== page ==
In the months leading up to the Rwandan genocide of 1994, the radio station Radio Television Libre des Mille Collines blanketed the country with anti-Tutsi propaganda, inciting its Hutu listeners to “exterminate the cockroaches.” During the genocide, the station took on an even more active role, reading out lists of people to be killed and their locations.
The role played by the station only became widely understood outside of Rwanda after the violence was over. Three of its former executives were eventually indicted by a U.N. tribunal for their part in the genocide, but what if the world had been monitoring Milles Collines before the killing started?
There are two main features to Hatebase. The first is a Wikipedia-like interface which allows users to identify hate speech terms by region and the group they refer to. This could have some value for researchers, but Hatebase’s developers are especially excited by the second main feature, which allows users to identify instances when they’ve heard these terms used.
“The real value is the sightings, says Hatebase’s developer Timothy Quinn. “As soon as you have logged incidents of hate speech you can start mapping that stuff, looking at frequency, severity, the migration of terms geographically. There’s a whole lot of value when people start mapping it against the real world.”
He points to a real-world example: “If you were following events in Rwanda in the early 90s, you’d want to start looking for the word “cockroach” as a metric. That’s exactly the sort of thing we’re gunning for.”
Of course, there’s sadly always an ambient level of hate speech for any given society. Spend a day reading comment threads on YouTube and you might get the impression that the United States is on the verge of a full-blown race war. The developers are focusing their efforts primarily on regions where they believe there is already significant potential for ethnic conflict. Quinn notes that the tensions leading up to Kenya’s recent presidential election provided him with many of the terms used to seed Hatebase’s initial list of hatespeech.
Sentinel Project Executive Director Christopher Tuckwood suggests another potential flashpoint. “Something that we’ve seen in Iran is an apparent correlation between when certain public officials make statements against the Bahai religious minority and upticks in attacks against them – arson against their homes, vandalism, government raids, that sort of thing. Once we start to see early correlations between language and physical actions taken against a particular minority, we can do more accurate forecasting.”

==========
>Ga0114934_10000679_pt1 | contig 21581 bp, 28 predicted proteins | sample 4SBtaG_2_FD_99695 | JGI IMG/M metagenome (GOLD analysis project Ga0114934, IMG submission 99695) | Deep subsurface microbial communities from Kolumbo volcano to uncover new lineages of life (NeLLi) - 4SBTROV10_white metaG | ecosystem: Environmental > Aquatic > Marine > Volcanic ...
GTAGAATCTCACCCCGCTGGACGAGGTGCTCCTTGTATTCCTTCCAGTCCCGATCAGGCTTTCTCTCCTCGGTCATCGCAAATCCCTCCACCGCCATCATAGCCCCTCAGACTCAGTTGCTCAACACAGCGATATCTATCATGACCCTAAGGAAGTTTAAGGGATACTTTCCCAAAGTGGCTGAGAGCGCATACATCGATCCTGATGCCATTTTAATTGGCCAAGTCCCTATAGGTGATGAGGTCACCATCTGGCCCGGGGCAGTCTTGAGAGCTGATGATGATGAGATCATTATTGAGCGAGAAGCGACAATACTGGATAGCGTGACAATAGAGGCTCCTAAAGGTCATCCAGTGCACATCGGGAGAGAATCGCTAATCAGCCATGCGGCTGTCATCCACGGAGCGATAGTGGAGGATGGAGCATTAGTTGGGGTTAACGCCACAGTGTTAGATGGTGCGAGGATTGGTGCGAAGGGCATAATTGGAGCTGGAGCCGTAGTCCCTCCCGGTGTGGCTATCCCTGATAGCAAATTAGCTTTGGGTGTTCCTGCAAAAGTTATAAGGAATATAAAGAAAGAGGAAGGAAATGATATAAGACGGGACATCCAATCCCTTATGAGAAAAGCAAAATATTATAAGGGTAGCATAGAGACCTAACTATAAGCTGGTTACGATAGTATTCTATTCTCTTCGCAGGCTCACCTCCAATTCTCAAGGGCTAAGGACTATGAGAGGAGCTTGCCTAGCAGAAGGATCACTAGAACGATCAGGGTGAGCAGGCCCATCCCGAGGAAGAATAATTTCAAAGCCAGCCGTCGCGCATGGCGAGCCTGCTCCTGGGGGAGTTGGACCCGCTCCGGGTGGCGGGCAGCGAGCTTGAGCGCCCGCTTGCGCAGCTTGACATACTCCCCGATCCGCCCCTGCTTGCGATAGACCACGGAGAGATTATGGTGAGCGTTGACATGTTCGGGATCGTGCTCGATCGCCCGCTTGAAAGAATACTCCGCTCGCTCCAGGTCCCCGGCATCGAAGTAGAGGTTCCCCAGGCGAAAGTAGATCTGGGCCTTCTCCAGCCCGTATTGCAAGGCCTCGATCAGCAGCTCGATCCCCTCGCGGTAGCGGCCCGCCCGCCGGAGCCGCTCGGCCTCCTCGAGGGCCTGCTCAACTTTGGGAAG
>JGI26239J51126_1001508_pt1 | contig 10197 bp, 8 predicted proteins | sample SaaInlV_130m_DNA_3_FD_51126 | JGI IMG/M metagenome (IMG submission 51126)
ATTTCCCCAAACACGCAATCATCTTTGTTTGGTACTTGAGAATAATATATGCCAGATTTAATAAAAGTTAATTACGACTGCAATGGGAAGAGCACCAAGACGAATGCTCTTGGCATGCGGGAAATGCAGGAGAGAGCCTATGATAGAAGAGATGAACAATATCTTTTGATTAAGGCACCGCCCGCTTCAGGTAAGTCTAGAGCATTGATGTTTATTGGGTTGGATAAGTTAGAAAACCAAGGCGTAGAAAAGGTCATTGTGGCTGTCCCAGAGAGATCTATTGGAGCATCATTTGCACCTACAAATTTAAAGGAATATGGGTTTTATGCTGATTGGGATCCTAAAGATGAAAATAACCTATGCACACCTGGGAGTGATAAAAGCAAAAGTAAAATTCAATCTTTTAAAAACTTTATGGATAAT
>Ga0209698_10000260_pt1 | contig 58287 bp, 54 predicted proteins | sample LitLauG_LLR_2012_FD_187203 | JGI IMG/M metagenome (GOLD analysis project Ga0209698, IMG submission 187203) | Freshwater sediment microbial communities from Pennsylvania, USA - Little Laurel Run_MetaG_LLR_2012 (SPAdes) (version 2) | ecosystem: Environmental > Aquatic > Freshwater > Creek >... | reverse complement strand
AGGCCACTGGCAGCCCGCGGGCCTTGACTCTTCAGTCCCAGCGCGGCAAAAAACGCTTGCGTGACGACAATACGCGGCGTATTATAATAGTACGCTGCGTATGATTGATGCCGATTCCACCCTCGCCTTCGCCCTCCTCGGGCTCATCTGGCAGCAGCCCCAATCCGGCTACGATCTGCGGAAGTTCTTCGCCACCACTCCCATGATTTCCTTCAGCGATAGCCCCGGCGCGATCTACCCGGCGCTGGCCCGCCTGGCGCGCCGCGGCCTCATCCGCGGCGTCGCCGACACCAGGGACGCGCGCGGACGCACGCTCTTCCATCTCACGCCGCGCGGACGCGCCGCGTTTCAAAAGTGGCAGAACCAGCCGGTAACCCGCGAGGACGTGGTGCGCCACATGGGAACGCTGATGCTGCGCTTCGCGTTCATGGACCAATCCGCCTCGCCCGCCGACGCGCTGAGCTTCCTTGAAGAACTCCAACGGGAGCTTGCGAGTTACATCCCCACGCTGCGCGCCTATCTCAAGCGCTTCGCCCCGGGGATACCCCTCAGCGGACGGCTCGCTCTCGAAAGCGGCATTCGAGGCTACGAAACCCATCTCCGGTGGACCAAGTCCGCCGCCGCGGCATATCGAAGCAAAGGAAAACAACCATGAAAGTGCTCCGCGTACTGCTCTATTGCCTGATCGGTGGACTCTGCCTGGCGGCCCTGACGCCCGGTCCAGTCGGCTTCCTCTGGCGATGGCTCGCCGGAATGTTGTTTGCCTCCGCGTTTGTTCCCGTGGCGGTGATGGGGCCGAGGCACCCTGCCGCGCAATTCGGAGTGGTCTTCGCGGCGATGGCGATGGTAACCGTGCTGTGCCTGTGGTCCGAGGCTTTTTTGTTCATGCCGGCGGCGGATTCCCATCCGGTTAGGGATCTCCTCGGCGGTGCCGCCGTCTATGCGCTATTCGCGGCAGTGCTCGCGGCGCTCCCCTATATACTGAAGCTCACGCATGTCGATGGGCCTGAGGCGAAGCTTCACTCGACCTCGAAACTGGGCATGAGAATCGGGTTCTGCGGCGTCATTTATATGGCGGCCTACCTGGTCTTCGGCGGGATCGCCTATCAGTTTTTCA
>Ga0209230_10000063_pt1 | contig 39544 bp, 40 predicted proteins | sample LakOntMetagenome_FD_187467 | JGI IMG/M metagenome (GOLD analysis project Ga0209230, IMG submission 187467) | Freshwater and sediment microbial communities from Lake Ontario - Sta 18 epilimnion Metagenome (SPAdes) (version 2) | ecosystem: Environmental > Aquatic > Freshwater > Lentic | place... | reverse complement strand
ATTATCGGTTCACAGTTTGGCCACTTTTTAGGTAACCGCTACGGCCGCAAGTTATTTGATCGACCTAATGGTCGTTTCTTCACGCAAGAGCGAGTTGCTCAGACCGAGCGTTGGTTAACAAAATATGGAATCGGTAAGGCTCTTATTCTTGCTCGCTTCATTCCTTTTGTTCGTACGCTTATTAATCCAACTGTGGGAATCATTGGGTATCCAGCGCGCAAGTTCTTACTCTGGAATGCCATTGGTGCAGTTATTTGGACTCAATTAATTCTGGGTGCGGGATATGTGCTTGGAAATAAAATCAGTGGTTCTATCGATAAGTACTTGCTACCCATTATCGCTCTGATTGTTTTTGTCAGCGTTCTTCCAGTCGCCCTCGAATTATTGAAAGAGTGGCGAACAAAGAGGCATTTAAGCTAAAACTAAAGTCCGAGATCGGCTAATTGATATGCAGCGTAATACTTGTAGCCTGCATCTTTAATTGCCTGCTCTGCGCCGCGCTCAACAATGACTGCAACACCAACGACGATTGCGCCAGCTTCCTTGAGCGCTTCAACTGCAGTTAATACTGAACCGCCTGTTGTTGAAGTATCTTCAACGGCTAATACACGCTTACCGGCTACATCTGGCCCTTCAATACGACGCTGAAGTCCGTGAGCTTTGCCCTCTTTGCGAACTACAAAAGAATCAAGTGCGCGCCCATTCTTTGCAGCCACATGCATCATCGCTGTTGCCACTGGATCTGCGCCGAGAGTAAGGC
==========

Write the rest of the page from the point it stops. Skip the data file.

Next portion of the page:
There’s what could be called the Human Stain problem. In Philip Roth’s novel, a college professor loses his position for unthinkingly using the term “spook,” a slur for African-Americans but also — as he intended it — a word for ghosts. How can software identify terms that are only hateful in certain contexts?
“The problem is never going to be entirely solved, but we’re looking for community identified vocabulary and then mapping that against regionality,” Quinn says. “If you were looking at Rwanda in the 90s and you started seeing a lot of sightings of “cockroach” in a specific region, it could be that there’s a cockroach outbreak, but in that context it’s pretty likely it’s not and in any case it’s a significant datapoint.”
The developers are quick to say that the data collected by Hatebase alone can’t be used to predict ethnic violence, but used in conjunction with other warning factors, it could provide some helpful clues for when words are about to spill over into actions.